'Short naps have tremendous power to restore performance'
Taking a short nap 15-20 minutes ( 'Power Napping' ) has been shown to improve subsequent performance (even among sleep deprived people). The optimum nap period is 15 minutes.
Napping for short periods is a countermeasure that can be of great benefit if used properly and limitations are recognised. The limitations include;
- Napping requires dissipations of sleep inertia to be beneficial.
- Napping does not promote circadian adjustment to night work.
- Napping does not significantly repay cumulative sleep debt.
Coffee drinking, smoking and snacking are the least effective ways to recuperate. They give us a false sense of energy because substances such as caffeine, nicotine, or sugar give us a brief boost. But then we "crash" to a level lower that what we started with.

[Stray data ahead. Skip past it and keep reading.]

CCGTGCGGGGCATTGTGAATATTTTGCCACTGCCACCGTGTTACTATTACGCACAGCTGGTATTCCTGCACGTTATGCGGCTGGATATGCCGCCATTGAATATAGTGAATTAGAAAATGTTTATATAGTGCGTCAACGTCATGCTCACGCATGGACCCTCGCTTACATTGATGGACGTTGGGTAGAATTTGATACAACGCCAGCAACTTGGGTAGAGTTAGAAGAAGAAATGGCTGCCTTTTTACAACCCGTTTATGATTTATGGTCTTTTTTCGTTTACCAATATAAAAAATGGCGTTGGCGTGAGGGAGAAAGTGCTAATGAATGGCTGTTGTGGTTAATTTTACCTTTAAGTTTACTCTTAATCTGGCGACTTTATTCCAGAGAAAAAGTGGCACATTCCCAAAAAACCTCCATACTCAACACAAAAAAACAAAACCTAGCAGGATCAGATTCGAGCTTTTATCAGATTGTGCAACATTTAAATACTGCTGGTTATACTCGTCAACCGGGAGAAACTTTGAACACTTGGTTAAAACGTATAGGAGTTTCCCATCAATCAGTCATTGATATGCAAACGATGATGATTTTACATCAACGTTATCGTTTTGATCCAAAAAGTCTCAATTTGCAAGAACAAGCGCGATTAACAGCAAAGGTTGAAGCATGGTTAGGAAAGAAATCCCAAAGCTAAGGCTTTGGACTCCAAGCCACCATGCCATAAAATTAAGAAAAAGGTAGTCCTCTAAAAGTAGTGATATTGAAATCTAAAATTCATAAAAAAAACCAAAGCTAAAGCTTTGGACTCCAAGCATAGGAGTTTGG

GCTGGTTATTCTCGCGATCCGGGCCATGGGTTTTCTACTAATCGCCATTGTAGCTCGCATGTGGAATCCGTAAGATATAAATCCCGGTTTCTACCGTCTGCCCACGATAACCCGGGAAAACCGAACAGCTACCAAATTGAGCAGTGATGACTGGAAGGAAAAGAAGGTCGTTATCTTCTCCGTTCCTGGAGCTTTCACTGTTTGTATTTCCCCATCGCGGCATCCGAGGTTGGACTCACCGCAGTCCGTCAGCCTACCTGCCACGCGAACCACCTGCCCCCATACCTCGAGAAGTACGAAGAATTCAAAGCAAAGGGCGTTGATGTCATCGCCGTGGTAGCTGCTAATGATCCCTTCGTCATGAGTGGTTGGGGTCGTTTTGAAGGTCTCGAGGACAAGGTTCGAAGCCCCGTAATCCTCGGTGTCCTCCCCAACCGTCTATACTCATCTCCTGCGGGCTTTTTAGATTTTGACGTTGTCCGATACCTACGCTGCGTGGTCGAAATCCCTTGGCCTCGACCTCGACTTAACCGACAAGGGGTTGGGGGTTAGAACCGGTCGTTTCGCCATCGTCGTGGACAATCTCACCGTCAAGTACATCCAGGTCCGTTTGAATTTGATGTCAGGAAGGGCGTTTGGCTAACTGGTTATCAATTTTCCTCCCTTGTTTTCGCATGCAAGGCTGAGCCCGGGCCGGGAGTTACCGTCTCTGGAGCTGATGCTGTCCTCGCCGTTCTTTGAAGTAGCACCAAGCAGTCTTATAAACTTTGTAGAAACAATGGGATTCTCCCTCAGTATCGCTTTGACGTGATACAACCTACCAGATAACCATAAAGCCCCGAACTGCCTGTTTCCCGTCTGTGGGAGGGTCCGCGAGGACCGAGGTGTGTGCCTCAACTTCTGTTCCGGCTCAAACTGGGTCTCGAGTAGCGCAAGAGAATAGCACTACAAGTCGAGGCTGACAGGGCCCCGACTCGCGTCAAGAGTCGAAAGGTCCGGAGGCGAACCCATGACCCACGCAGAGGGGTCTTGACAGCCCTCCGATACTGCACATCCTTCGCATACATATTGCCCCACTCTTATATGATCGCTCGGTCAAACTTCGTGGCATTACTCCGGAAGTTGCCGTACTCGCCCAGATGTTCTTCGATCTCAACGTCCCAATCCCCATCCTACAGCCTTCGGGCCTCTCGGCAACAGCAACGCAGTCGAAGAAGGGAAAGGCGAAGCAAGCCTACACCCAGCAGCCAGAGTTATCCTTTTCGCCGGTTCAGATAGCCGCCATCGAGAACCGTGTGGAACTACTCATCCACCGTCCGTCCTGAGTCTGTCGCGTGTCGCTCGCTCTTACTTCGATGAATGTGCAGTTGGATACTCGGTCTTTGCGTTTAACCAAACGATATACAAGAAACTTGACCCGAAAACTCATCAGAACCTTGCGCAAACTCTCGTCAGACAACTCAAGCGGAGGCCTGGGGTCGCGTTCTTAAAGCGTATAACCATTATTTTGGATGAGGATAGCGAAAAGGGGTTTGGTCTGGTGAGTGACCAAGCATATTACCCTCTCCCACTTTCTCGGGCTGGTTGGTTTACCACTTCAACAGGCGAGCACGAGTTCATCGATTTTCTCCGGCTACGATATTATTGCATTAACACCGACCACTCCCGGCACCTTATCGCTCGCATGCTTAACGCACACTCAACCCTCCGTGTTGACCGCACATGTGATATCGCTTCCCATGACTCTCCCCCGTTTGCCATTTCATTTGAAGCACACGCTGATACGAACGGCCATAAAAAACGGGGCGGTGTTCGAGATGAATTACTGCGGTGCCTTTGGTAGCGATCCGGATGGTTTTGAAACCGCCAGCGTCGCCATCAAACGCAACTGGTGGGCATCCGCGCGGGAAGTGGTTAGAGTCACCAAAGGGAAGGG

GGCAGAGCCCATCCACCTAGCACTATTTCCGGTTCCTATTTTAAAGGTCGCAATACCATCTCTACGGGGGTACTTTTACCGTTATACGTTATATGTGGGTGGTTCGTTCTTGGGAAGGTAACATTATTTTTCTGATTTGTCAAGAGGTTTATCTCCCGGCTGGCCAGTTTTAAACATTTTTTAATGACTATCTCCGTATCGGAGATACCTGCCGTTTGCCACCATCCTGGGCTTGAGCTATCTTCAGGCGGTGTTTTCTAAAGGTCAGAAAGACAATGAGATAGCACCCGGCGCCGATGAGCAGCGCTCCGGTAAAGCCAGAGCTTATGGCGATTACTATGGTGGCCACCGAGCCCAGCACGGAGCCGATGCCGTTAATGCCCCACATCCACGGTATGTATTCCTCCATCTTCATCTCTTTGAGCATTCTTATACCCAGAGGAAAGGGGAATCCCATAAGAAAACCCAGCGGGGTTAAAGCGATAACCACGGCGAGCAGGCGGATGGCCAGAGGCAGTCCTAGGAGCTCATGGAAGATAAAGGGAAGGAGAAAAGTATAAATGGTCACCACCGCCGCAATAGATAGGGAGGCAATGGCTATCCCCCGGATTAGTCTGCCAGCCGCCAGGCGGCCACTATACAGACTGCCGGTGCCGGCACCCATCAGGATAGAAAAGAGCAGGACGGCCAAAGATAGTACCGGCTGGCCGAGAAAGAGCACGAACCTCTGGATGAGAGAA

There is no evidence that resting without sleep for the same period of time as a nap will reverse sleepiness and promote alertness in an operator who is experiencing fatigue* due to sleep loss no matter how physically restful the rest period may be.
Almost all experts agree that the only truly effective strategy drowsy drivers can take to prevent a crash is to immediately stop driving and get some sleep. If this is not possible a driver should be encouraged to stop, drink some caffeine (the equivalent of two cups of coffee) and take a brief nap before getting back behind the wheel.